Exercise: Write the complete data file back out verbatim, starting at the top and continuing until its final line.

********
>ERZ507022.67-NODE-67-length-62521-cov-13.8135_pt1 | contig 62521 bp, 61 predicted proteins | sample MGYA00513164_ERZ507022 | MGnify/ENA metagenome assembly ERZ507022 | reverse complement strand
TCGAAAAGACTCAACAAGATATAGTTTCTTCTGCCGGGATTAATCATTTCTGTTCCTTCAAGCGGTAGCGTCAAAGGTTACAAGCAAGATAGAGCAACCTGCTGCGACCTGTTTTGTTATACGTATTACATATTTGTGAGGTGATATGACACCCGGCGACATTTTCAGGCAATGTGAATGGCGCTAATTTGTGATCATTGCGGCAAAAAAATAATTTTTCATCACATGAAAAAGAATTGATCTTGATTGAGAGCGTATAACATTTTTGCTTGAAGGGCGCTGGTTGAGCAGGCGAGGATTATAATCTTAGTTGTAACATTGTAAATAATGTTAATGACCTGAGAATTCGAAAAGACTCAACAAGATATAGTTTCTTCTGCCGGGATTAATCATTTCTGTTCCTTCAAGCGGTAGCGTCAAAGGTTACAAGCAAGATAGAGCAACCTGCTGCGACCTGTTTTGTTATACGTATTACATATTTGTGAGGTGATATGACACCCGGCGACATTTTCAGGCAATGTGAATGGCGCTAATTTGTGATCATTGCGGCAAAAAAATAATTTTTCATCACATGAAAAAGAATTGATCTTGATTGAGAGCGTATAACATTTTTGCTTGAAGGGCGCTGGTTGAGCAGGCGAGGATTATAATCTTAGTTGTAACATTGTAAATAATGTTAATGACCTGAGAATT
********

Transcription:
>ERZ507022.67-NODE-67-length-62521-cov-13.8135_pt1 | contig 62521 bp, 61 predicted proteins | sample MGYA00513164_ERZ507022 | MGnify/ENA metagenome assembly ERZ507022 | reverse complement strand
TCGAAAAGACTCAACAAGATATAGTTTCTTCTGCCGGGATTAATCATTTCTGTTCCTTCAAGCGGTAGCGTCAAAGGTTACAAGCAAGATAGAGCAACCTGCTGCGACCTGTTTTGTTATACGTATTACATATTTGTGAGGTGATATGACACCCGGCGACATTTTCAGGCAATGTGAATGGCGCTAATTTGTGATCATTGCGGCAAAAAAATAATTTTTCATCACATGAAAAAGAATTGATCTTGATTGAGAGCGTATAACATTTTTGCTTGAAGGGCGCTGGTTGAGCAGGCGAGGATTATAATCTTAGTTGTAACATTGTAAATAATGTTAATGACCTGAGAATTCGAAAAGACTCAACAAGATATAGTTTCTTCTGCCGGGATTAATCATTTCTGTTCCTTCAAGCGGTAGCGTCAAAGGTTACAAGCAAGATAGAGCAACCTGCTGCGACCTGTTTTGTTATACGTATTACATATTTGTGAGGTGATATGACACCCGGCGACATTTTCAGGCAATGTGAATGGCGCTAATTTGTGATCATTGCGGCAAAAAAATAATTTTTCATCACATGAAAAAGAATTGATCTTGATTGAGAGCGTATAACATTTTTGCTTGAAGGGCGCTGGTTGAGCAGGCGAGGATTATAATCTTAGTTGTAACATTGTAAATAATGTTAATGACCTGAGAATT